Buenos Aires — An oil union in Neuquen, Argentina's biggest oil and natural gas basin, called off a threat to go on strike after companies vowed to not fire some 700 workers, a union leader said Thursday, easing concerns about the impact on oil and gas production.
"We have reached an agreement to halt all of the layoffs," Guillermo Pereyra, secretary general of the Union of Private Oil and Gas Workers in Rio Negro, Neuquen and La Pampa, said on Radio 10.
Last week, Pereyra had threatened to call a strike if even one worker was fired, which would have hobbled a basin that produces 47% of the country's 514,000 b/d of crude and 62% of its 127 million cu m/d of gas. The basin is home to Vaca Muerta, the country's biggest shale play, which is driving a recovery in oil and gas production after more than a decade of decline.
Pereyra said the agreement comes at an opportune time for the sector, given that the government plans in the next few weeks to submit to Congress a bill designed to shield the sector from the country's economic and political volatility. This is key for widening access to what is needed most to develop Vaca Muerta: low-cost capital.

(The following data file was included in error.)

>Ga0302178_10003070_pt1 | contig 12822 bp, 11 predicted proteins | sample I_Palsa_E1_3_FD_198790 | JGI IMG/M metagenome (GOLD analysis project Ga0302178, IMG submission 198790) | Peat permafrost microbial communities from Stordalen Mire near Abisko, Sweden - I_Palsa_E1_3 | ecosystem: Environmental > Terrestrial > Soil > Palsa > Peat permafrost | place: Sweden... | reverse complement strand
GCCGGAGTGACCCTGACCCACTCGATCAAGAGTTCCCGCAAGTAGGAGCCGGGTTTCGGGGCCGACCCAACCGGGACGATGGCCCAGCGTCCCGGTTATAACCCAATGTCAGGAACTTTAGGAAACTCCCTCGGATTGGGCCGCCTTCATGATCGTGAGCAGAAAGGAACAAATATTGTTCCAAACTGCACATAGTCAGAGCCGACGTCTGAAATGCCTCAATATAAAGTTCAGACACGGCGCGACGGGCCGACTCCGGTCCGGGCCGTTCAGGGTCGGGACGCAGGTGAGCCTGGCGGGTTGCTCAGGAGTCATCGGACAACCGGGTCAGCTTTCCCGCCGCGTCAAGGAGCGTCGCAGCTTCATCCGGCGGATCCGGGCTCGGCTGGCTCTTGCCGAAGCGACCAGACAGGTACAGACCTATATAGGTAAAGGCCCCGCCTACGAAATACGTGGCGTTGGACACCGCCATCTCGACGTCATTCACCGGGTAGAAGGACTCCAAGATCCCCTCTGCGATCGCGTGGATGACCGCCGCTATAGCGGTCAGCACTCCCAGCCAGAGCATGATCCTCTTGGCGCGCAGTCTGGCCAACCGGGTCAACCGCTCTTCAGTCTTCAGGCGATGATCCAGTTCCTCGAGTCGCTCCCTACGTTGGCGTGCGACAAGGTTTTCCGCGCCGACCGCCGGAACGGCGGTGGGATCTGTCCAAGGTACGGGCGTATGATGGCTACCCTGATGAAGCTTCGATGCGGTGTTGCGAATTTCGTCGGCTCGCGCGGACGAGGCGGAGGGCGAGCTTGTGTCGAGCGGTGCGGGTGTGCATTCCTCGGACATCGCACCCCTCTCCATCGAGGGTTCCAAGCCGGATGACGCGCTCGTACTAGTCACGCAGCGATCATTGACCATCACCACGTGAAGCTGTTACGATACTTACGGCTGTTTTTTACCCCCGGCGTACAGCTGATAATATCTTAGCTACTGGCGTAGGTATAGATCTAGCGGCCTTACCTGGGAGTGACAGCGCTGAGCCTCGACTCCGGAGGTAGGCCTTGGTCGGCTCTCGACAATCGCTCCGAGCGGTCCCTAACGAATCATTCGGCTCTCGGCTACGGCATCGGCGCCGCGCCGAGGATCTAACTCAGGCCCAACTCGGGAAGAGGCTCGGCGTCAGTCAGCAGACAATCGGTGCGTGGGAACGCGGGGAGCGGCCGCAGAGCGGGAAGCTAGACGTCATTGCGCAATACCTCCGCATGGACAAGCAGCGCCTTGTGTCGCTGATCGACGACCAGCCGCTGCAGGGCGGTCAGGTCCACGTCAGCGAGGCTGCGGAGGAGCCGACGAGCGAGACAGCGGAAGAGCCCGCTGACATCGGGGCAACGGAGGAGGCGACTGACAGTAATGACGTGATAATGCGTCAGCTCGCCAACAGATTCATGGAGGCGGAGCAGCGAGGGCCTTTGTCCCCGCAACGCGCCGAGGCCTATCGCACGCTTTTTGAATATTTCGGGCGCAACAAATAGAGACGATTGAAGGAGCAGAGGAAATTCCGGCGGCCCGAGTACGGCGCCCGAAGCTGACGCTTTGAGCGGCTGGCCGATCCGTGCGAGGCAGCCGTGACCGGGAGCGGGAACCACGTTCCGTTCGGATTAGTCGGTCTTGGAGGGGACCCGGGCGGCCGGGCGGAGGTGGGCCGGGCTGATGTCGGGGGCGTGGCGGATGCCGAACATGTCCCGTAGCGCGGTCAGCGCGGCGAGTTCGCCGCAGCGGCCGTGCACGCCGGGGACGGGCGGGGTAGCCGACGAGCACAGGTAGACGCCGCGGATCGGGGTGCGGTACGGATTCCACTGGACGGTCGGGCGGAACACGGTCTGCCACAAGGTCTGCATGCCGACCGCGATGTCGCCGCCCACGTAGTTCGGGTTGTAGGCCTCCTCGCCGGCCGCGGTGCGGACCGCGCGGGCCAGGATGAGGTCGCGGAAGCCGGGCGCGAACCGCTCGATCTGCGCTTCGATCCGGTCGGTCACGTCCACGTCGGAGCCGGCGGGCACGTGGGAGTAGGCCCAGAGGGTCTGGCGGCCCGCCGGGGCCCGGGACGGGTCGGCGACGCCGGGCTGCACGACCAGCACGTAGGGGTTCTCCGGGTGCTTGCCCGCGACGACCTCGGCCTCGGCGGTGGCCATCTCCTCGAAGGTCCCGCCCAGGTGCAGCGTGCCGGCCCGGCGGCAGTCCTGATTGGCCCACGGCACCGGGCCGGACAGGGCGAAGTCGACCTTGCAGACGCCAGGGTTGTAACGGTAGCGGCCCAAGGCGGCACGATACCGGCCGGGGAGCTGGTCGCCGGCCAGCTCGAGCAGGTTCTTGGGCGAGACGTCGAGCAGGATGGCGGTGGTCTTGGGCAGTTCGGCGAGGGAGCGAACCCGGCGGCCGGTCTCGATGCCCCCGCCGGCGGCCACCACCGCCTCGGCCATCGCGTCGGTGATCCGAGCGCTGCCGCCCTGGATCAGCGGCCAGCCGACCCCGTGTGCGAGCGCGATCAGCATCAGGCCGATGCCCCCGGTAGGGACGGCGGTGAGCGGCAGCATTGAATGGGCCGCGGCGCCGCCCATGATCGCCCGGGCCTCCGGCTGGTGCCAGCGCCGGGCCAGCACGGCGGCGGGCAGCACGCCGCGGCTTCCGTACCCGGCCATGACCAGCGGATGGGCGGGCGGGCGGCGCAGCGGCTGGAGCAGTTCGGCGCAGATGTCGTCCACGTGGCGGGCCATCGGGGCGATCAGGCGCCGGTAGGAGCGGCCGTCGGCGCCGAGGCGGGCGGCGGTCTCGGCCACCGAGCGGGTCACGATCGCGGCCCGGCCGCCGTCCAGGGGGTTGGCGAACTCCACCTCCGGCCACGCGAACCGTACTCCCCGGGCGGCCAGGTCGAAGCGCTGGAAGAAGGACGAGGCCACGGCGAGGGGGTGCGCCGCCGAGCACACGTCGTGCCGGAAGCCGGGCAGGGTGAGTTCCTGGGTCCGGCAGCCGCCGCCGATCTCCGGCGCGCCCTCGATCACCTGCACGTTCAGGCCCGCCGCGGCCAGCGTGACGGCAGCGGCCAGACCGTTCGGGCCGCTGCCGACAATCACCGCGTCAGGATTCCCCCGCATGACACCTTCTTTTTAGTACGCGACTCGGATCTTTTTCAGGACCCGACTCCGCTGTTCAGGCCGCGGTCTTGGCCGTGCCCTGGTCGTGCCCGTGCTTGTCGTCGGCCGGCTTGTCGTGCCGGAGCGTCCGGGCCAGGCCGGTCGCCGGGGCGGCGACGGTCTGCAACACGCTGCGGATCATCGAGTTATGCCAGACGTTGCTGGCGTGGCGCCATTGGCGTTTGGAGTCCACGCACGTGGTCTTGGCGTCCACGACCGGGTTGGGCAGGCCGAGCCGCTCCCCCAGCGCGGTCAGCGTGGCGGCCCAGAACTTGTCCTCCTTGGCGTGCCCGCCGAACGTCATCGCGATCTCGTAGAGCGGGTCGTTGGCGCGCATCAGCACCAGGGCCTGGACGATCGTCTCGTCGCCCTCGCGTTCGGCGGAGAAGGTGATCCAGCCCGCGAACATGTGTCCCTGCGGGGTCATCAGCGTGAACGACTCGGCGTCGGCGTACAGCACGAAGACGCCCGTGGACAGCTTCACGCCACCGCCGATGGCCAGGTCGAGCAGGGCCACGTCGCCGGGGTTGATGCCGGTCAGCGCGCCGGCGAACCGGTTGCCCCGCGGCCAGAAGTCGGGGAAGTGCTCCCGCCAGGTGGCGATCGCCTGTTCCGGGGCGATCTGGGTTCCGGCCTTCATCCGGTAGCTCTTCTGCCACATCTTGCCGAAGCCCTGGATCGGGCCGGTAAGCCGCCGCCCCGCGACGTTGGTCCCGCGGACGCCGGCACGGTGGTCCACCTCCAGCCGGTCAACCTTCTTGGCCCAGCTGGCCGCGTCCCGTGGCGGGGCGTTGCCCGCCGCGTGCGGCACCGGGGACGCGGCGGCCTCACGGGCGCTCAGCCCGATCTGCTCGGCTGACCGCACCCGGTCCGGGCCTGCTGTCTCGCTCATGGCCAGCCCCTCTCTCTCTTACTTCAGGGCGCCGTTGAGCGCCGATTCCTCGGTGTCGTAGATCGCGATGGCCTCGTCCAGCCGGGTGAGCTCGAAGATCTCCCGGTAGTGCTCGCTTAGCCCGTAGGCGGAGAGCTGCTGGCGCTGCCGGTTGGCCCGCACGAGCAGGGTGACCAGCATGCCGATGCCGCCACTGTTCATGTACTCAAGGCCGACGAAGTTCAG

The bill "can not be debated in a state of conflict," the union leader said. "We are committed to keeping the peace."
As part of the agreement, companies and the union agreed to sit down for talks with the federal government as well as authorities in Neuquen and Rio Negro provinces in order to find ways to emerge from a crisis hitting the sector.
Companies reined in investment in August after a freeze on diesel and gasoline prices slashed crude prices to just above breakeven levels in Vaca Muerta, hitting profits and making it harder to create and carry out strategies.
Some 17 rigs have been sidelined, Pereyra said.
Last week, Argentinian President Alberto Fernandez asked oil companies for proposals to adjusting the price intervention, saying it is important to increase oil and gas production and exports.
Pereyra said there is a lot to do to develop the potential of Vaca Muerta, including building a third backbone gas pipeline, extending another gas line to Brazil and constructing a liquefaction terminal for exporting supplies.
"We have to build all of this infrastructure to export the surplus of gas," he said.
Until this infrastructure is in place, companies are expected to focus their investment in the oil window of Vaca Muerta, given that there is ample pipeline capacity and export potential.
Argentina is producing 514,000 b/d, above the demand average of 500,000 b/d, and Vaca Muerta, one of the world's biggest shale plays, is providing a little more than 100,000 b/d of the total production from less than 10% of its acreage so far in development, according to data from the national Energy Secretariat.